2021 Top Producer from Lyons, KS

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As reported from US Farm Report: Matthew and Janna Splitter of Splitter Farms were named the 2021 Top Producer Horizon Award winner in Nashville this week. Their story is one rooted in education and willingness to listen, a recipe that helped grow the farm to what it is today.

Settled on Central Kansas acres is a young family whose farm history is rooted deep.

“We are a fifth-generation farm, our family came to central Kansas by way of a Baptist colony that moved here in 1878,” says Matthew Splitter, a farmer in Lyons, Kansas, who was just named Top Producer’s Horizon Award Winner. “We actually have some of the farm ground that was given to our family through the homestead act.

Today, this 35-year-old farmer prides the farm in being highly efficient.

“We really focused in on becoming a highly efficient farm; we’re looking at our costs very, very closely,” he explains. “We are utilizing our labor very efficiently; we are using maybe smaller equipment. Instead of one big sprayer, we use two smaller sprayers, and that actually lowers our costs. And then we utilize the technology that the sprayers have as well. So, we’re more efficiently doing our applications.”

With a spread of wheat, corn, soybeans and grain sorghum, his irrigated and non-irrigated acres are 100 percent no-till, tapping into efficiency with every pass. It’s a steady rotation, with a steady plan, but one that was founded following an untraditional path.

“I was adopted into this family, and so one of our biggest keys in our operation is to just take what we’ve been given, the opportunity and the assets, make them better, and then give them to the next generation, whether it’s a family member that comes back into our operation to farm or if it’s just another local family that wants to partner with us,” he says.

Both of Matt’s parents have PhDs. His dad was a corn breeder in Nepal. After he returned to this Kansas land in the late 70s, education was always at the foundation of everything he did.

“It was ingrained in me at a very young age that we need to seek out further education,” he says.

That growing hunger for continuous knowledge stayed with Matt after he graduated from Kansas State University and pursued a position with National Sorghum Producers in Texas.

“After my father passed away, in the spring of 2010, we had the opportunity to farm. We weren’t given a whole lot of assets, I think that we were just given the opportunity,” says Splitter.

Matt and his wife Janna sowed their first seeds on their farm in 2011. But just a few years later, commodity prices took a nosedive, and the Splitters struggled to figure out what was next.

“I remember sitting in my office, and I sold probably half of our wheat for about $2.75,” he says. “I just remember having a flood of emotions, knowing that this wasn’t sustainable.”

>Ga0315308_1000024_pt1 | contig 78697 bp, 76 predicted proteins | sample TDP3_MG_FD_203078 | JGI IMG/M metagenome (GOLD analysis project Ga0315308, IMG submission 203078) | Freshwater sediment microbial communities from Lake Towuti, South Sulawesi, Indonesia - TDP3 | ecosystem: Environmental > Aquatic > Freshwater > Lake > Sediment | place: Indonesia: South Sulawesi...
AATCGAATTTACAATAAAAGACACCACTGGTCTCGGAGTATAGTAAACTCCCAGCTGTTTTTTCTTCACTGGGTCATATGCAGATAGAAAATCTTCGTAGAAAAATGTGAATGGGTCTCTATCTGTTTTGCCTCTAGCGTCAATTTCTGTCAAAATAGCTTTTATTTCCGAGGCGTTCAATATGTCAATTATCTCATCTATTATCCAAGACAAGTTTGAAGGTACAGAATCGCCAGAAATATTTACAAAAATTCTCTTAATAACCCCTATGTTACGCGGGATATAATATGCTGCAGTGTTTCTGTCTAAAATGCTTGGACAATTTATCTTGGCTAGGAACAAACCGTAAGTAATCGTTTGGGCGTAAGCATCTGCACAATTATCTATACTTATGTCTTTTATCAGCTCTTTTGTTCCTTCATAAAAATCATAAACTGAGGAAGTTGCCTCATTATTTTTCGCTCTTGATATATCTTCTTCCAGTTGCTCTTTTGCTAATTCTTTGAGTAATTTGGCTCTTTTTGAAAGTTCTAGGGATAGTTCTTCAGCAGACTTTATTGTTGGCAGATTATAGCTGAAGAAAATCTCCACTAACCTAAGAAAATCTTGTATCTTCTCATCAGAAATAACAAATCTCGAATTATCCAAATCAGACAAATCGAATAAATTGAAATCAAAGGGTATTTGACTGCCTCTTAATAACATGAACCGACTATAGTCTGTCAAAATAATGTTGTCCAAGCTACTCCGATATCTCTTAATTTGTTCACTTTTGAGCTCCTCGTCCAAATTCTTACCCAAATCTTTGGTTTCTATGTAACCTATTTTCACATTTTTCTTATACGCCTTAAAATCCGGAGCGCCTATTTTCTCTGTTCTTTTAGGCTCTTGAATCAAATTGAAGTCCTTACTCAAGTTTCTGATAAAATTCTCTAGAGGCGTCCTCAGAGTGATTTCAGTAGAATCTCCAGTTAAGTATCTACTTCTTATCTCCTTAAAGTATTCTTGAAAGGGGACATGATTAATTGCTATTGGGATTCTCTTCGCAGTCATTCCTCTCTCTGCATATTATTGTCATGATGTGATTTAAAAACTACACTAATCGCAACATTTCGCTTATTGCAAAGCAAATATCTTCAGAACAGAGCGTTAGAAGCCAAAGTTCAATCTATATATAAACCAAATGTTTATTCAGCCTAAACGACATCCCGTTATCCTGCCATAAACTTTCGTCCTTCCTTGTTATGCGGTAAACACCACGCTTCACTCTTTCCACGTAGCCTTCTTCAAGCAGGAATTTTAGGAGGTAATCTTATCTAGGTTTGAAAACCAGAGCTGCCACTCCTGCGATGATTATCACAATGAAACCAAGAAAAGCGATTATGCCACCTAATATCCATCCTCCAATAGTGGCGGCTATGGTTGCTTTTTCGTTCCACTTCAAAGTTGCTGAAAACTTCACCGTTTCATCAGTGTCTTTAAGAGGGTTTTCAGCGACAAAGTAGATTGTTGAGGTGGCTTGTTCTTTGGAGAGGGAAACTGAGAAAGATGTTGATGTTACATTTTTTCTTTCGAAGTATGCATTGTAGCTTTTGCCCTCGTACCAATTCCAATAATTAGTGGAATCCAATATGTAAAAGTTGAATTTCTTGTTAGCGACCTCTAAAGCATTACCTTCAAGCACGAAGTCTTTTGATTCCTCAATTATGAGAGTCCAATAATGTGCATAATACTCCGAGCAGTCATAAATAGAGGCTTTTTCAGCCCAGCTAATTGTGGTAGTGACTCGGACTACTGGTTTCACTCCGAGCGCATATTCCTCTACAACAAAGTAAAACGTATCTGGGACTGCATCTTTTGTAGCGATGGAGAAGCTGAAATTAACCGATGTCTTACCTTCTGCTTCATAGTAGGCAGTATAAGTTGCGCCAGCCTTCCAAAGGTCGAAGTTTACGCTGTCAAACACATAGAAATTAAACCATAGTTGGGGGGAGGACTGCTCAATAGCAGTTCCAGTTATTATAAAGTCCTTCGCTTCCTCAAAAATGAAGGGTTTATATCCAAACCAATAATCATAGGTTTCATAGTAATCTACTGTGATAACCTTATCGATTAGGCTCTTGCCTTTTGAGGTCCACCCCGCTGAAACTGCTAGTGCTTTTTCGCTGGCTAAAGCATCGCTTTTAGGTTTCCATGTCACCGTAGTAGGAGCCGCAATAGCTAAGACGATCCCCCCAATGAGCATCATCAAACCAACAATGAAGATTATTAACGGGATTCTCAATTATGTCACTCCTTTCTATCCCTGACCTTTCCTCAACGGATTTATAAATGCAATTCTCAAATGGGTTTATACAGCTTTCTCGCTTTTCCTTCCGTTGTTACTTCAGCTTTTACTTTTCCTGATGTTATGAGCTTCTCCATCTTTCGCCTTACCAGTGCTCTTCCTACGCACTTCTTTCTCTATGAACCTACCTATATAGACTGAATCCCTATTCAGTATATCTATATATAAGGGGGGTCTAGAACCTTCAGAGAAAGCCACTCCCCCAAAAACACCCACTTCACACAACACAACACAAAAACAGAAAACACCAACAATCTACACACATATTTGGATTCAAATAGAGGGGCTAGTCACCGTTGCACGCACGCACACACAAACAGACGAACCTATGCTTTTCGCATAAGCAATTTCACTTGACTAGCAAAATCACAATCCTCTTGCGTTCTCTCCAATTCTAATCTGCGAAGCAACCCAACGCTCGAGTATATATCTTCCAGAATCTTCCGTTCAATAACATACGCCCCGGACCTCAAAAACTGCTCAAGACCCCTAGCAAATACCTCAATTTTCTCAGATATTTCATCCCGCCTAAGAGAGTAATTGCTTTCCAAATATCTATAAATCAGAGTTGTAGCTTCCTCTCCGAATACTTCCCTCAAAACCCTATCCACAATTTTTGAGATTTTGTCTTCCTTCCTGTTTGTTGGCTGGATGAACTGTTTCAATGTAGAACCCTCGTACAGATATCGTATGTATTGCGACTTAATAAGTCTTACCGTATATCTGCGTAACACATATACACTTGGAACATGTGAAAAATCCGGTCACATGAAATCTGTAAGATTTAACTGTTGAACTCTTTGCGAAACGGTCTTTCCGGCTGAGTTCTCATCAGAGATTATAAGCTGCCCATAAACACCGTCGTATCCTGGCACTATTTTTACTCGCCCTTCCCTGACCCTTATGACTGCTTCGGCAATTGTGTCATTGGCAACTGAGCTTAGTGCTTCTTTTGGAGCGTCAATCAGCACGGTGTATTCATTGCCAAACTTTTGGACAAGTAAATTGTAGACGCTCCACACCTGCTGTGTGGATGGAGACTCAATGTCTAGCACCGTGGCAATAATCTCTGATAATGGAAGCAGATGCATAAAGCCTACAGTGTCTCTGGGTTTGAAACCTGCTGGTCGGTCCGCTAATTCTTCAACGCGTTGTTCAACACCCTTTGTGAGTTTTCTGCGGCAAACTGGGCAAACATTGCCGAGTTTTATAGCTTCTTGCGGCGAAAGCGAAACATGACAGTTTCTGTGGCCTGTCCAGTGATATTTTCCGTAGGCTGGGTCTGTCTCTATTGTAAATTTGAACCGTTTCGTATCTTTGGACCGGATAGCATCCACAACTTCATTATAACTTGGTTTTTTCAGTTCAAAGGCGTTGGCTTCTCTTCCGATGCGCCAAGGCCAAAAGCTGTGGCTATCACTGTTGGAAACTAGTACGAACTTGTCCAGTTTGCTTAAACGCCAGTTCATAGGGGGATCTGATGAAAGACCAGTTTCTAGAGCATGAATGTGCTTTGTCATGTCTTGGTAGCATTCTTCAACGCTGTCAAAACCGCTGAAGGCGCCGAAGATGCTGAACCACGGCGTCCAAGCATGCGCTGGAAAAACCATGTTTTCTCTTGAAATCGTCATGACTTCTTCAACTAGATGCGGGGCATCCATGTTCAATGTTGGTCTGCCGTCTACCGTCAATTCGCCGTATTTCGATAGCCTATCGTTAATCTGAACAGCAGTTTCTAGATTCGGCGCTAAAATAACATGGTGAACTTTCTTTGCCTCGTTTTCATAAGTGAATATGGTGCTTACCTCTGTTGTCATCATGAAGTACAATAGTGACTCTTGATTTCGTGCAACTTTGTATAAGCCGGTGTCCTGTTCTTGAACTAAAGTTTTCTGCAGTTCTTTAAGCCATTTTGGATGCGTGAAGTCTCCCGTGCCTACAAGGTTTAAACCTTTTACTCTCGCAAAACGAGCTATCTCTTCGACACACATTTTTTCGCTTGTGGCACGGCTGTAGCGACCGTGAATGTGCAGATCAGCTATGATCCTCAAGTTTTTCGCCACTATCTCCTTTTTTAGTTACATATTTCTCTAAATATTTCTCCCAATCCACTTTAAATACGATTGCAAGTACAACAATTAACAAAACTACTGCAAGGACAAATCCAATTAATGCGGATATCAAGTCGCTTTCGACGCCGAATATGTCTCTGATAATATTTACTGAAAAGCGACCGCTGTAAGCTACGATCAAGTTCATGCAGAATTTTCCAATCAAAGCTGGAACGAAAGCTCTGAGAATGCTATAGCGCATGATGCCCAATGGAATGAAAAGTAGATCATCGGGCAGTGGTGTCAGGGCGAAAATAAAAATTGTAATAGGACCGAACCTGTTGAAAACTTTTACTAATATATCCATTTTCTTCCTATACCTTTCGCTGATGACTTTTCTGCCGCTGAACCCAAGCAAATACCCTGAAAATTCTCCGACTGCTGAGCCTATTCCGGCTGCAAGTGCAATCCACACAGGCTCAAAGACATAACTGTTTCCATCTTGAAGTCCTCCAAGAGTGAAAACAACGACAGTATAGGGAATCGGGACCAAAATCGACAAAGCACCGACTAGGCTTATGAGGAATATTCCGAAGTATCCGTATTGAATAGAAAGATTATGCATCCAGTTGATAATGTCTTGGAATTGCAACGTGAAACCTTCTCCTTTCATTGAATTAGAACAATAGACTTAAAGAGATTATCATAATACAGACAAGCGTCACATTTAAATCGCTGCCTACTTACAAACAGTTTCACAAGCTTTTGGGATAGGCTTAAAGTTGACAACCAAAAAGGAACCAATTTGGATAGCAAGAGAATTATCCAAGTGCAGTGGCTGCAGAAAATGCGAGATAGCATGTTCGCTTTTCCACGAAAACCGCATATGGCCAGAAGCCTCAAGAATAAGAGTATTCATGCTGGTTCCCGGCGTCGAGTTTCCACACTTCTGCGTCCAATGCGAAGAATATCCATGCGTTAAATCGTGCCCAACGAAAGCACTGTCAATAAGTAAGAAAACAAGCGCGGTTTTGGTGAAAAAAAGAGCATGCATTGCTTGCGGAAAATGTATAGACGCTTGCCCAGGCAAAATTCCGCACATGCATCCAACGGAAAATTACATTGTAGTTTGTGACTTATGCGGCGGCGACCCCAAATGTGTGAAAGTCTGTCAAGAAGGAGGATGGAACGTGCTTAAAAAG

That winter, the education engrained in Matt sent him down a path of finding educational resources to help—including attending local meetings.

“We met a fellow producer by the name of Lee Schuefler and his wife Margaret Scheufler from Sterling, Kan.,” says Splitter. “They are pioneers in the no-till industry and technology on their farm. I just asked him questions, because I knew we needed to make a change. I didn’t know what that change was, but I knew we needed to make a change.”

One simple question about why he planted soybeans with an air seeder set a new plan into motion. And on the day the Powerball hit its highest mark to date, Matt’s future became clear.

“As they were leaving that night, they asked us to take over their farm,” says Splitter. “And it was such an emotional time for us, like holy cow, like we just won the lottery. And it wasn’t the idea of winning the national Powerball. But it was that night. I remember that night very specifically.”

From there, transition quickly took shape.

“At the time, they were about 5,000 to 6,000 acres,” says Splitter. “So, we’ve been transitioning over 500 to 1,000 acres each year.”

As Splitter continues the transition, he has a strong vision to carry the torch.

“There are acres on this operation that were developed into no-till in late 1995 or 1996, right when no-till wasn’t very popular, but it was definitely being identified at the time,” he says. “So there are acres on this farm that have been no-till for close to 35 years.”

With his wife by his side, and daughters Laikyn and Landry looking on, Matt and Janna are proving a willingness to learn can grow unexpected opportunities.

“We want them to see hard work and what it takes to have a business and really involve them as a family, just like we do with our employees and their families,” says Janna.

“I think there’s a clear distinction between heritage and legacy, you know. Heritage is the assets that you can inherit, it’s that idea that the ground we passed on, you know, ownership will be passed on. Legacy, in my opinion, is what you did with it,” says Splitter.

An eagerness to learn, with a willingness to listen, is what’s helped Matt Splitter find opportunities on the horizon.

“Without some serious self-reflection, I wouldn’t be where I am today,” he says. “We really knew that back in 2015 when those prices were going down, it could have been the end of our operation.”

Congratulations to the Splitter family on being named Top Producer’s Horizon Award winner this week in Nashville.

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